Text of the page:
Portal:Singapore

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Map of Singapore

Singapore is an island nation located at the southern tip of the Malay Peninsula. It lies 137 kilometres (85 mi) north of the Equator, south of the Malaysian state of Johor and north of Indonesia's Riau Islands. At 704.0 km² (272 sq mi), it is one of the few remaining city-states in the world and the smallest country in Southeast Asia. Despite its small size, Singapore has a population of slightly over 5.6 million people, of which over half were born locally.

The British East India Company established a trading post on the island in 1819. The main settlement up to that point was a Malay fishing village at the mouth of the Singapore River. Several hundred indigenous Orang Laut people also lived around the coast, rivers and smaller islands. The British used Singapore as a strategic trading post along the spice route. It became one of the most important commercial and military centres of the British Empire. Winston Churchill called it "Britain's greatest defeat" when it was occupied by the Japanese during World War II. Singapore reverted to British rule in 1945. In 1963, it merged with Malaya, Sabah and Sarawak to form Malaysia. Less than two years later it split from the federation and became an independent republic on August 9, 1965. Singapore joined the United Nations on September 21 that same year.

Since independence, Singapore's standard of living has increased. A state-led industrialization drive, aided by foreign direct investment has created a modern economy based on electronics manufacturing, petrochemicals, tourism and financial services alongside the traditional entrepôt trade. Singapore is the 3rd wealthiest country in the world in terms of GDP per capita. The small nation has a foreign reserve of S$222 billion (US$147 billion).

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The Vigilante drive entrance to Kent Ridge Park
Kent Ridge Park is a 47-hectare public park in western Singapore, between the National University of Singapore and the Singapore Science Park. Due to its undisturbed habitat and abundant plant life, it is a popular venue for bird-watchers and eco-tourists. During World War II, a hill in the park was the site of one of the last and fiercest battles fought by the Malay Regiment against the invading Japanese army, the Battle of Bukit Chandu (also known as the Battle of Pasir Panjang), 12–14 February 1942.

The park was officially opened in 1954, and was gazetted by the National Heritage Board as one of 11 World War II sites in Singapore in 1995. It is one of 300 parks managed by Singapore's National Parks Board, NParks. The area occupied by Kent Ridge Park was formerly known as Pasir Panjang Ridge, and was originally a lowland evergreen rainforest. The park's natural vegetation survives in the form of groves of Tembusu, Acacias and Dillenias. When the first settlers arrived in Singapore in the early 19th century, they grew crops such as rubber, pepper, gambier and pineapple on the ridge. During World War II, it was used as a fortress by the British in the defence of Singapore.

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Changi Airport T3 baggage collection point
Credit: Chensiyuan (7 December 2007)

The baggage collection point of Changi Airport's Terminal 3. The green wall can be seen on the right.

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Edwin Nadason Thumboo (born 22 November 1933) is an award-winning Singaporean poet and academic who is regarded as one of the pioneers of English literature in Singapore. Thumboo graduated in English from the University of Malaya in 1956. Although he applied for a position at the university, he was rejected as few locals held academic posts at that time. He therefore worked in the civil service for about nine years before finally joining the university, then renamed the University of Singapore, in 1966 following Singapore's independence. He received a Ph.D. from the university in 1970. Thumboo rose to the position of full professor in the Department of English Language and Literature, heading the department between 1977 and 1993. After the merger of the University of Singapore and Nanyang University in 1980 to form the National University of Singapore (NUS), he was the Dean of the Faculty of Arts and Social Sciences from 1980 to 1991, NUS's longest-serving dean.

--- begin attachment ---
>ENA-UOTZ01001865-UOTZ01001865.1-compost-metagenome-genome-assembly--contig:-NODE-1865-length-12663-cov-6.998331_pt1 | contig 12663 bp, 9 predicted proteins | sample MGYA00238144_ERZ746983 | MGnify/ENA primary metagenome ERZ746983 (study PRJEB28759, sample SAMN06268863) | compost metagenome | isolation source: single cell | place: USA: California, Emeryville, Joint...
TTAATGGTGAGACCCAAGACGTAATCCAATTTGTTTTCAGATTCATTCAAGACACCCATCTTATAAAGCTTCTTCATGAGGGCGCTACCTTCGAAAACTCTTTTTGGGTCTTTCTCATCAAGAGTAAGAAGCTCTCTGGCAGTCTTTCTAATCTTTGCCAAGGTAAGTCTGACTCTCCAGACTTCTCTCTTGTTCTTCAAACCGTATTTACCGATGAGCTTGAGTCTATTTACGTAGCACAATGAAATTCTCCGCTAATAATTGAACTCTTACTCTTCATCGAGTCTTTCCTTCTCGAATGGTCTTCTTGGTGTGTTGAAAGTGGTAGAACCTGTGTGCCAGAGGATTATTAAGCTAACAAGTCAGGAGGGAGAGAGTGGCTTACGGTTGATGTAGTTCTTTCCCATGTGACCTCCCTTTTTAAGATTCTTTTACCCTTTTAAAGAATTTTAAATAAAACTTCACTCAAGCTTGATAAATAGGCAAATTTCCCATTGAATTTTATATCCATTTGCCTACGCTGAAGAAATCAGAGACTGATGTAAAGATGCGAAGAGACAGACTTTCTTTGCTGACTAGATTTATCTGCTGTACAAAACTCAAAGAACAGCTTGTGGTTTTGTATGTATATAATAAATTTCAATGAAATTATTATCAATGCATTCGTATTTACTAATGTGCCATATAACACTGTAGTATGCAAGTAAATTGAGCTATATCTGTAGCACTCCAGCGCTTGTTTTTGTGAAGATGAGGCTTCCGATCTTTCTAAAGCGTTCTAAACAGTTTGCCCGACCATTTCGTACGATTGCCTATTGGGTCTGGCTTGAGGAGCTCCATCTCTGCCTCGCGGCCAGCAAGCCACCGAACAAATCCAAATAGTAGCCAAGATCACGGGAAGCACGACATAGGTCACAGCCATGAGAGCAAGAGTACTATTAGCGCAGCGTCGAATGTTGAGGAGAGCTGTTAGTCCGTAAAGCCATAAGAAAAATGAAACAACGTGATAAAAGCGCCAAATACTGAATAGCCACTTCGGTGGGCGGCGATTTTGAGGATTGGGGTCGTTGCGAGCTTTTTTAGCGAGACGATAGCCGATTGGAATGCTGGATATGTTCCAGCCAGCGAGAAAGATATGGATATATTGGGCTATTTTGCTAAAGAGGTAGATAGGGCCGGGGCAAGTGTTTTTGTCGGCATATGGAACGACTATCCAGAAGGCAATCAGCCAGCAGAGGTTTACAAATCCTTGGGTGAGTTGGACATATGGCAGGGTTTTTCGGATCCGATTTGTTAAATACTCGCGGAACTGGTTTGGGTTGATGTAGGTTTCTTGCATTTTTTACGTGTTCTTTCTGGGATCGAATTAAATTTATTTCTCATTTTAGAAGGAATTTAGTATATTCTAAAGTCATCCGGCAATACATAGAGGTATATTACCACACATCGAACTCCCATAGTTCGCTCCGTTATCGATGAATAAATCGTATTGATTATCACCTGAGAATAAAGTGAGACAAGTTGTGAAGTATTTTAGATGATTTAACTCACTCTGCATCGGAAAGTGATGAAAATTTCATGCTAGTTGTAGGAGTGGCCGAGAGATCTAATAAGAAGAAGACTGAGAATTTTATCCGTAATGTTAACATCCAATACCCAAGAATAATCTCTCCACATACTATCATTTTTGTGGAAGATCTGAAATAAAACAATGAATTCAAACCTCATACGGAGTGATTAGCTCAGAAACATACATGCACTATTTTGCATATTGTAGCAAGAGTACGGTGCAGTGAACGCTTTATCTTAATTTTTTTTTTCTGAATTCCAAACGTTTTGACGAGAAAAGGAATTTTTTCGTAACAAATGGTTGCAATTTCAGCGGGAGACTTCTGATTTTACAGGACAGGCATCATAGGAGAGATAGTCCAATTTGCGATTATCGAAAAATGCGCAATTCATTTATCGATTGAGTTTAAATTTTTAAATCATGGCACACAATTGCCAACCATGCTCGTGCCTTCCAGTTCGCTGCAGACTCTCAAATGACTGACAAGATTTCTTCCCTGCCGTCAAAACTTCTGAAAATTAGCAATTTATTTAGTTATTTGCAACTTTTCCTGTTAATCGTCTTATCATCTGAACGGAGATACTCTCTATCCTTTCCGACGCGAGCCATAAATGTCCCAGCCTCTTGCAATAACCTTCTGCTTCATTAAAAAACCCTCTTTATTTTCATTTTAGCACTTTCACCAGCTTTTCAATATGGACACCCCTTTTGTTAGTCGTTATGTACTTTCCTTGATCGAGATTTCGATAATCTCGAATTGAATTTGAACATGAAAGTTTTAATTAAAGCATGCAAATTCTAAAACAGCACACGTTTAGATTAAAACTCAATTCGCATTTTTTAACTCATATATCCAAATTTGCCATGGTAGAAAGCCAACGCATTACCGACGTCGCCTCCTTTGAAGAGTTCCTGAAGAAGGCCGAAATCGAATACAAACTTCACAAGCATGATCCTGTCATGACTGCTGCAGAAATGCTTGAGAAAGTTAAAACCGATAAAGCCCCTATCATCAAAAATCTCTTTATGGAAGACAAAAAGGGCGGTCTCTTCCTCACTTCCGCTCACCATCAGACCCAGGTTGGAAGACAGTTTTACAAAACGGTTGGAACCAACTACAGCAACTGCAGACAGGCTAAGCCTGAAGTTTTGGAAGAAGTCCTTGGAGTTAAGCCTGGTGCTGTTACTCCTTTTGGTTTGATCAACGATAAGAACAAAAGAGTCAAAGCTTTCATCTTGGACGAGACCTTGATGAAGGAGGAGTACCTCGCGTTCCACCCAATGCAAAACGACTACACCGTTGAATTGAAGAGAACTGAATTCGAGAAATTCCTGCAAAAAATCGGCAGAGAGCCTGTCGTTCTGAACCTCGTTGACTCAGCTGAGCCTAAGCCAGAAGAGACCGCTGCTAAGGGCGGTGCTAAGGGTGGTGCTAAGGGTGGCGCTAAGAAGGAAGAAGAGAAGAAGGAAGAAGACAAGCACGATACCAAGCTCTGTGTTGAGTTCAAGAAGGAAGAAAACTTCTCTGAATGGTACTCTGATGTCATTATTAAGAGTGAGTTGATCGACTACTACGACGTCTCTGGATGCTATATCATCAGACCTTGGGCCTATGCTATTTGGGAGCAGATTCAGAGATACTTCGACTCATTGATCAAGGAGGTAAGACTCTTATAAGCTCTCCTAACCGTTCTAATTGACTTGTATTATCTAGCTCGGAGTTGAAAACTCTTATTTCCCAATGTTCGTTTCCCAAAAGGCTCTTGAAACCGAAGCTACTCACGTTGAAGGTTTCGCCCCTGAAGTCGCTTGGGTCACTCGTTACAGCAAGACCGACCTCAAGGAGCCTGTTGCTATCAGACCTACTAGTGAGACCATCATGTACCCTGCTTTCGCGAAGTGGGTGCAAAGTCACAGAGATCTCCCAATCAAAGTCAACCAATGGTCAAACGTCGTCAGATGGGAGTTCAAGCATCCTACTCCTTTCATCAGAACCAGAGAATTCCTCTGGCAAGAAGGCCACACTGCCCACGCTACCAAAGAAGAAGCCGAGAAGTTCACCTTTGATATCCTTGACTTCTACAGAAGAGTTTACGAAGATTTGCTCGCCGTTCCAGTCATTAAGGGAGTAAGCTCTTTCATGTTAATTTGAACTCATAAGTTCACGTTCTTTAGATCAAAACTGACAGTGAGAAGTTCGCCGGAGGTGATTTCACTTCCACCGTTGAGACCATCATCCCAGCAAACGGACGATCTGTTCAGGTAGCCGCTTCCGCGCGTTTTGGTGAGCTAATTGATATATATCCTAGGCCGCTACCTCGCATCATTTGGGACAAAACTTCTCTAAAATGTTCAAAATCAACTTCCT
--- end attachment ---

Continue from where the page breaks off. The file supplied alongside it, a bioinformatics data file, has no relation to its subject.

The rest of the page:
Thumboo was the first Chairman and Director of the university's Centre for the Arts from 1993 to 2005, and continues to be associated with the university as an emeritus professor, a position he has held since retiring from full-time teaching in September 1997. Thumboo's poetry is inspired by myth and history, and he is often dubbed Singapore's unofficial poet laureate because of his poems with nationalistic themes. A pioneer of local English literature, he compiled and edited some of the first anthologies of English poetry and fiction from Singapore and Malaysia.

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Photo of the Buddhist Library in Singapore
  • ... that the Presidential Council for Minority Rights, a Singaporean body that ensures laws do not discriminate against racial or religious minorities, has not issued an adverse report since its creation?

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Sungei Serangoon
Credit: Sengkeng (12 November 2006)

Sungei Serangoon (Malay for Serangoon River; Chinese: 实龙岗河) is a river in the north-eastern part of Singapore. The 6-kilometre river starts as a canal near Tampines Road, and flows through Hougang, Sengkang, Punggol, Lorong Halus and Pasir Ris, before emptying into the Serangoon Harbour. The river is also known as the Serangoon Estuary.

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